“We’re seeing higher demand,” Berry said of younger patients who want a new hip. “And they are going to use it a lot harder than somebody who is older.”
Patients who get a device at a younger age usually must replace it more often. Each replacement means an expensive surgery, possible complications and significant rehabilitation.
“You have to find a happy medium,” Berry said. “Think about it like the tires on your car. There’s no point in getting new tires if you’re not driving … but if you speed up, they wear out faster.”
Medical device companies are working to create joints that are more durable and feel more like the original. Stryker, an international medical device company based in Michigan, had younger customers in mind when it developed hip and knee products that have more natural range in motion, said Joe Cooper, Stryker’s director of global communications.
“Designing implants that return this active and high-demand patient population to their lifestyles and everyday activities is a priority,” he said.
TGS Knee Innovations, a start-up device company in Plymouth, created a partial-knee replacement system that is designed to be a good option for younger patients facing a knee replacement, said Wesley Johnson, the company’s co-founder.
TGS has a relatively “small footprint” in the orthopedic field, but Johnson sees a future filled with youthful patients who want new knees to do more than they did before.
“For orthopedics, that tidal wave is a broader patient population with higher expectations,” he said.
They don’t last forever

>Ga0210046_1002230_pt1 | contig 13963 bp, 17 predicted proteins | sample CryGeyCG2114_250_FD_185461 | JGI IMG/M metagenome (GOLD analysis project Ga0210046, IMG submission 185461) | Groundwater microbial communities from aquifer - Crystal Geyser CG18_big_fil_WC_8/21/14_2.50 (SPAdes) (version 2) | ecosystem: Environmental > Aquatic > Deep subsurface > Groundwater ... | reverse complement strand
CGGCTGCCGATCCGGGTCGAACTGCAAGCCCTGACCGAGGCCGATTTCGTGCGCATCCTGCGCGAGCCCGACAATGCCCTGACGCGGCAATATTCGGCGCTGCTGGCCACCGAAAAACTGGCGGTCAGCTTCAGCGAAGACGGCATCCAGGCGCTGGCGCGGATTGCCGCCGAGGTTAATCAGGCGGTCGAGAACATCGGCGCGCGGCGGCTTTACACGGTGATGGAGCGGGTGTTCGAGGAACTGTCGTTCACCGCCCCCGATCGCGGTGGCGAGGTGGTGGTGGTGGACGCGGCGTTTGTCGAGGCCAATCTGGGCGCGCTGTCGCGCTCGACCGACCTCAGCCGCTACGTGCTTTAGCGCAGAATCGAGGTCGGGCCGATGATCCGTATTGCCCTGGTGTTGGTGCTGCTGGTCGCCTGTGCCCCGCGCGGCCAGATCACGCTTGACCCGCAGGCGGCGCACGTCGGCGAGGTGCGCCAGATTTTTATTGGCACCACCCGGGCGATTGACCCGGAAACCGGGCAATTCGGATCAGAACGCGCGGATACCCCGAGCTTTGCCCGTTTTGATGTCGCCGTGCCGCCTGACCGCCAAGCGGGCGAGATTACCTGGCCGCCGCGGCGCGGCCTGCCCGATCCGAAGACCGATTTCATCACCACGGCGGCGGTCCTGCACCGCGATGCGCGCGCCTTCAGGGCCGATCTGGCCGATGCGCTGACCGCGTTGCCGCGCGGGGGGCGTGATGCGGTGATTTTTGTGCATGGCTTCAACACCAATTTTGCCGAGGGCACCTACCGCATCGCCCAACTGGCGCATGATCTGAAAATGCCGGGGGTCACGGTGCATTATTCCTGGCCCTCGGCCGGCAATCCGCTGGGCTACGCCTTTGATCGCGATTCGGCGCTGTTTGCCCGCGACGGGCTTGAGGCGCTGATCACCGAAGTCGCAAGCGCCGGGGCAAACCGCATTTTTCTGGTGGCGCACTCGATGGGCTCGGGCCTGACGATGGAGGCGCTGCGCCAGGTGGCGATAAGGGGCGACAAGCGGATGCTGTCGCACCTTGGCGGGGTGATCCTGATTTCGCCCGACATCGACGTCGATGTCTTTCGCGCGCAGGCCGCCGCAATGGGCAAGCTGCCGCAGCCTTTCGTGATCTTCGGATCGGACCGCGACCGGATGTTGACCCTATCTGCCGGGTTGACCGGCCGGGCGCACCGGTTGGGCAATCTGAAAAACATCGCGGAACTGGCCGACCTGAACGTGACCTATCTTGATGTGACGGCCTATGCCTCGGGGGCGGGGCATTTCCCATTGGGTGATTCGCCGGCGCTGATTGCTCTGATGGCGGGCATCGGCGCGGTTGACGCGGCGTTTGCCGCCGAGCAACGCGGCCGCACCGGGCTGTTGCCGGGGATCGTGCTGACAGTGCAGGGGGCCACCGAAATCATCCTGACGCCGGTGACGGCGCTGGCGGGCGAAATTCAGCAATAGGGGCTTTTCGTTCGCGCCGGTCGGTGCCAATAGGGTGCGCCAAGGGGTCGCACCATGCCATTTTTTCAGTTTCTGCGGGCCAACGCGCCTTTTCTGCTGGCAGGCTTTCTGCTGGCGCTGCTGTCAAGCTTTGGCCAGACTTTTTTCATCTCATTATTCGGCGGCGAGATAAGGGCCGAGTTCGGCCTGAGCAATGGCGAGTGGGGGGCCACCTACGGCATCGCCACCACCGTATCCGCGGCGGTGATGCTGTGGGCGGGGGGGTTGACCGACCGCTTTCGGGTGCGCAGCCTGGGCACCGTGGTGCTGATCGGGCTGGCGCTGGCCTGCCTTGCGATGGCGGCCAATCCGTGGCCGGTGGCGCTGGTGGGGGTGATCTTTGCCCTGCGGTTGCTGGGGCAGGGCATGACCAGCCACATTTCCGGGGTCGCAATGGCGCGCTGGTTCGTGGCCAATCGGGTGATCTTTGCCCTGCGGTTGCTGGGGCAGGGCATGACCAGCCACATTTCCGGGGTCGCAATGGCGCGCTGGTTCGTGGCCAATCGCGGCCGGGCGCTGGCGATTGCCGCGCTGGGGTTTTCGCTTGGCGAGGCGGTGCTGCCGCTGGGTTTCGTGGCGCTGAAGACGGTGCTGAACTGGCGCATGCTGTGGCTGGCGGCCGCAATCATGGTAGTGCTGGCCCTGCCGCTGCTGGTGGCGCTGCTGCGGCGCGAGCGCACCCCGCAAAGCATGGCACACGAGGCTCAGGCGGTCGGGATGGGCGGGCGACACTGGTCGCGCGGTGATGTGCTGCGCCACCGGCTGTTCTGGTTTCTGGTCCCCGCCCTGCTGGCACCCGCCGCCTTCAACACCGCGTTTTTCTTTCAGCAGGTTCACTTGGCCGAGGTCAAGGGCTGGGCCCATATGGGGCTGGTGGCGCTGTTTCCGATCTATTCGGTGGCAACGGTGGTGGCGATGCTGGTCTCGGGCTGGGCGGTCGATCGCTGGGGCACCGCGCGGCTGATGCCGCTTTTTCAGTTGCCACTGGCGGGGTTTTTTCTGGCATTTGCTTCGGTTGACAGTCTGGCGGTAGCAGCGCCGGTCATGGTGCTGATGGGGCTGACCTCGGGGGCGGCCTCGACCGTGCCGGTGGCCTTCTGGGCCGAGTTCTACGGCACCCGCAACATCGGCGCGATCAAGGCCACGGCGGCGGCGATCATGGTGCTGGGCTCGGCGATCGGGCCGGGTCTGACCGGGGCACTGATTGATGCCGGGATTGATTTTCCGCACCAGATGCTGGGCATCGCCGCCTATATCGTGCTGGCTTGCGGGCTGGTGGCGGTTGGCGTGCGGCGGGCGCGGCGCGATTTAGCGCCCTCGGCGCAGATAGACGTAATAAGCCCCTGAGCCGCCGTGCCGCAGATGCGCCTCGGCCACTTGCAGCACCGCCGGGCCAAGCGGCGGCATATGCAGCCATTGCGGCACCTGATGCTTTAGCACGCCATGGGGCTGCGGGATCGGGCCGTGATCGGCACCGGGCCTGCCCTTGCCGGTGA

Most artificial hips have a life span of 15 to 20 years, depending on how much patients weigh and how hard they push their bodies. Some companies developed a hip that used all-metal components in the belief it would improve durability. It didn’t necessarily turn out that way.
Many patients reported problems that have included loosening of the hip, dislocation and metal particles circulating in the bloodstream. They question whether the U.S. Food and Drug Administration, which has oversight of medical devices, adequately scrutinized the devices before approval.
Terri Wagner-Morley of St. Paul had what is commonly referred to as a metal-on-metal hip — produced by DePuy Orthopedics Inc. — implanted in 2008. Within two years, the hip began “popping.” Soon, the pop turned to pain.
Wagner-Morley had the hip removed, but infection prevented doctors from putting in a new one. Plastic “spacers” were implanted instead, and she was bedridden. Last summer, she had a metal and ceramic hip implanted, but a stress fracture during rehabilitation has left the 55-year-old woman limping and angry. She remains disabled and without a job.
“I have had four surgeries now,” Wagner-Morley said. “As I get older, I’m probably going to be wheelchair bound. I might have a positive view, but really, I’m pissed off.”
In 2010, DePuy recalled the hip that had been implanted in Wagner-Morley.
That same year, hospitals, patients and med-tech companies reported 230,000 adverse events involving medical devices. About 30,000 of those incidents resulted in hospitalization, according to an analysis by DeviceMatters, a company which interprets data on medical devices.
“You’ve got to get this right — or people are going to suffer,” said Hauser, who discovered flaws in the wires of some defibrillators that led to a major recall.
Alva said he doesn’t worry about complications or the durability of his new hips. Being able to pace the sideline of his son’s games, ride a bike or refinish his floors overrides such concerns.